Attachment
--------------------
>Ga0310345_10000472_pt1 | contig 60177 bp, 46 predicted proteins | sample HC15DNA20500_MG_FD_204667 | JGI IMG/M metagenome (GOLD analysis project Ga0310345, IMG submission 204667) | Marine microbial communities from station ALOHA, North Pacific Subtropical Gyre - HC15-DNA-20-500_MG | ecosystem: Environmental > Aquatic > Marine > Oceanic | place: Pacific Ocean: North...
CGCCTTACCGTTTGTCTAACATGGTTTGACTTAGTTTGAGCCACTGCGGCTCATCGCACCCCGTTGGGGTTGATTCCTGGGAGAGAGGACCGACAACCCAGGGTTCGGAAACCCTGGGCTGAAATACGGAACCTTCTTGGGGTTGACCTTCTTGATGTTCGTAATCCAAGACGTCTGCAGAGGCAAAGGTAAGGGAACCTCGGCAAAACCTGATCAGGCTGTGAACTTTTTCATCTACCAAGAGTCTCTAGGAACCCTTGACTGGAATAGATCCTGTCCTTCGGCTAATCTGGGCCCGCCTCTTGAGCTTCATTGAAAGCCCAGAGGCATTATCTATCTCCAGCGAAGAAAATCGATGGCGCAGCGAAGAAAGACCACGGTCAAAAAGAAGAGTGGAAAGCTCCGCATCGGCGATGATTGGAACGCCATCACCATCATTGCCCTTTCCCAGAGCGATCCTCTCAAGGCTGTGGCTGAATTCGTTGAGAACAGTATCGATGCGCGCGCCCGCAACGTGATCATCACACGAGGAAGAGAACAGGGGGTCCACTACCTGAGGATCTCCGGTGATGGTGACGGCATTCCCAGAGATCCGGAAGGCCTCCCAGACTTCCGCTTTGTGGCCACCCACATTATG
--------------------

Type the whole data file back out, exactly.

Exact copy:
>Ga0310345_10000472_pt1 | contig 60177 bp, 46 predicted proteins | sample HC15DNA20500_MG_FD_204667 | JGI IMG/M metagenome (GOLD analysis project Ga0310345, IMG submission 204667) | Marine microbial communities from station ALOHA, North Pacific Subtropical Gyre - HC15-DNA-20-500_MG | ecosystem: Environmental > Aquatic > Marine > Oceanic | place: Pacific Ocean: North...
CGCCTTACCGTTTGTCTAACATGGTTTGACTTAGTTTGAGCCACTGCGGCTCATCGCACCCCGTTGGGGTTGATTCCTGGGAGAGAGGACCGACAACCCAGGGTTCGGAAACCCTGGGCTGAAATACGGAACCTTCTTGGGGTTGACCTTCTTGATGTTCGTAATCCAAGACGTCTGCAGAGGCAAAGGTAAGGGAACCTCGGCAAAACCTGATCAGGCTGTGAACTTTTTCATCTACCAAGAGTCTCTAGGAACCCTTGACTGGAATAGATCCTGTCCTTCGGCTAATCTGGGCCCGCCTCTTGAGCTTCATTGAAAGCCCAGAGGCATTATCTATCTCCAGCGAAGAAAATCGATGGCGCAGCGAAGAAAGACCACGGTCAAAAAGAAGAGTGGAAAGCTCCGCATCGGCGATGATTGGAACGCCATCACCATCATTGCCCTTTCCCAGAGCGATCCTCTCAAGGCTGTGGCTGAATTCGTTGAGAACAGTATCGATGCGCGCGCCCGCAACGTGATCATCACACGAGGAAGAGAACAGGGGGTCCACTACCTGAGGATCTCCGGTGATGGTGACGGCATTCCCAGAGATCCGGAAGGCCTCCCAGACTTCCGCTTTGTGGCCACCCACATTATG